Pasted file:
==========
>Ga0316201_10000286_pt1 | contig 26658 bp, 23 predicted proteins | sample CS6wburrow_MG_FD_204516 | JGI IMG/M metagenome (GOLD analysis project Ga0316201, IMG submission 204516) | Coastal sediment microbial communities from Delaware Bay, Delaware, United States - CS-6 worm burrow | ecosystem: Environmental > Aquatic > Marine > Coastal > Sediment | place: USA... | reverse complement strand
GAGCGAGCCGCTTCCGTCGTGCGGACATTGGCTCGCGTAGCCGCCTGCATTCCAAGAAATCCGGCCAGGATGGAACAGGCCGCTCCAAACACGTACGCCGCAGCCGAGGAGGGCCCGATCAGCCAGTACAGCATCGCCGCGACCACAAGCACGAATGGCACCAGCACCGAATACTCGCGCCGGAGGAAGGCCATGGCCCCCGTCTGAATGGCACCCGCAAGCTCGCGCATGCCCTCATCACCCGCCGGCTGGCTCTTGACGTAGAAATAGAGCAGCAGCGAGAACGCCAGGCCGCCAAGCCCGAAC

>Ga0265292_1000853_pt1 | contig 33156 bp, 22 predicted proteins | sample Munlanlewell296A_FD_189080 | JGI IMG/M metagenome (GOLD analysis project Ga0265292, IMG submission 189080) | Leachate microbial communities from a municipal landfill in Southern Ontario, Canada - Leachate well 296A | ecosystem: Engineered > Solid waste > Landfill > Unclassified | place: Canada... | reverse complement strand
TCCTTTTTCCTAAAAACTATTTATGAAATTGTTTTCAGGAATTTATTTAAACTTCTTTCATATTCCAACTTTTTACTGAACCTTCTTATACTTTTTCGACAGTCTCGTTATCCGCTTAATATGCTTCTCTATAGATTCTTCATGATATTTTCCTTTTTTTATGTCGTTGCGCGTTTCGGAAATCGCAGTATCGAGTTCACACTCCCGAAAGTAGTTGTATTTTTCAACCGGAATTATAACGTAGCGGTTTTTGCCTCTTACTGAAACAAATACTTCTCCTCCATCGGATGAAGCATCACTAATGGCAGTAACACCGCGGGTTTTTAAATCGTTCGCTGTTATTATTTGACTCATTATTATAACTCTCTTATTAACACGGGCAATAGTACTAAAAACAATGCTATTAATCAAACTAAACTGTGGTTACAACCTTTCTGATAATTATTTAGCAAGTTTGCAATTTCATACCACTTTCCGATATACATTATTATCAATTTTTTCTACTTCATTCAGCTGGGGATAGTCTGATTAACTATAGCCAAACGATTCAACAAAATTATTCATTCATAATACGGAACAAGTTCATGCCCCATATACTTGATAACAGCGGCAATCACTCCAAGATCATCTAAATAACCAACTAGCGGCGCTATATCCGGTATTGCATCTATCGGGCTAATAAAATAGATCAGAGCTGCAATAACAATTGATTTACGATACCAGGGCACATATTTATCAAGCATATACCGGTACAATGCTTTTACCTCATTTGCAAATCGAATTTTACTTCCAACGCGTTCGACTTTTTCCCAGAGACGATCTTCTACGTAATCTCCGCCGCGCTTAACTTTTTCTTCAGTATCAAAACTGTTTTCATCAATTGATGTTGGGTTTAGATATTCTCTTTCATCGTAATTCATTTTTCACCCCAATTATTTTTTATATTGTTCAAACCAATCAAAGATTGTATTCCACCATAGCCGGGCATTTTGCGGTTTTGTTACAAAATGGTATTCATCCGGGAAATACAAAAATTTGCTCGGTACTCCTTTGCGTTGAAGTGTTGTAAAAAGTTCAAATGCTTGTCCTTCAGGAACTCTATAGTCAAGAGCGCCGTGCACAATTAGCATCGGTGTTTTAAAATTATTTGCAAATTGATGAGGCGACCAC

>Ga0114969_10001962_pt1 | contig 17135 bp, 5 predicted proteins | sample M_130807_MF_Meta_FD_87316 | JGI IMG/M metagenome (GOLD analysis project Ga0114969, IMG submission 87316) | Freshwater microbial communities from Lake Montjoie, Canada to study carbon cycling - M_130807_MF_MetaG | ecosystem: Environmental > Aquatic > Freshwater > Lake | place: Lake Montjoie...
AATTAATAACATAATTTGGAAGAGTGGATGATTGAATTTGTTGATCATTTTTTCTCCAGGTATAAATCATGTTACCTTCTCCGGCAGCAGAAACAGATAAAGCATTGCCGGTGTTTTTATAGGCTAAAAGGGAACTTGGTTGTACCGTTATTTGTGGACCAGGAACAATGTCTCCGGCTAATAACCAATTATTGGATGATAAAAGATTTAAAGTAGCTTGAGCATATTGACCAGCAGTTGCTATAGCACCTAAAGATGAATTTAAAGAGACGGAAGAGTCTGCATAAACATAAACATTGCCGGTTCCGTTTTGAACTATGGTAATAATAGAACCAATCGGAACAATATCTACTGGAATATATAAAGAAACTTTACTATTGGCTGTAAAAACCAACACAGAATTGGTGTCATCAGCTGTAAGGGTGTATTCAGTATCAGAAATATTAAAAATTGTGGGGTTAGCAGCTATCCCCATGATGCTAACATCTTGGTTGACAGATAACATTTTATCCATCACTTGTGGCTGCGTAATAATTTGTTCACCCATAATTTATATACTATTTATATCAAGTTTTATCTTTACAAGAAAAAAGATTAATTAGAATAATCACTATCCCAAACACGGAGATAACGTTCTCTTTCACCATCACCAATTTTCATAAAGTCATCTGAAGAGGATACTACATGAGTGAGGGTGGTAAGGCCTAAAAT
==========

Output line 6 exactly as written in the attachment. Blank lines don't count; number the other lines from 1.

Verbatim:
AATTAATAACATAATTTGGAAGAGTGGATGATTGAATTTGTTGATCATTTTTTCTCCAGGTATAAATCATGTTACCTTCTCCGGCAGCAGAAACAGATAAAGCATTGCCGGTGTTTTTATAGGCTAAAAGGGAACTTGGTTGTACCGTTATTTGTGGACCAGGAACAATGTCTCCGGCTAATAACCAATTATTGGATGATAAAAGATTTAAAGTAGCTTGAGCATATTGACCAGCAGTTGCTATAGCACCTAAAGATGAATTTAAAGAGACGGAAGAGTCTGCATAAACATAAACATTGCCGGTTCCGTTTTGAACTATGGTAATAATAGAACCAATCGGAACAATATCTACTGGAATATATAAAGAAACTTTACTATTGGCTGTAAAAACCAACACAGAATTGGTGTCATCAGCTGTAAGGGTGTATTCAGTATCAGAAATATTAAAAATTGTGGGGTTAGCAGCTATCCCCATGATGCTAACATCTTGGTTGACAGATAACATTTTATCCATCACTTGTGGCTGCGTAATAATTTGTTCACCCATAATTTATATACTATTTATATCAAGTTTTATCTTTACAAGAAAAAAGATTAATTAGAATAATCACTATCCCAAACACGGAGATAACGTTCTCTTTCACCATCACCAATTTTCATAAAGTCATCTGAAGAGGATACTACATGAGTGAGGGTGGTAAGGCCTAAAAT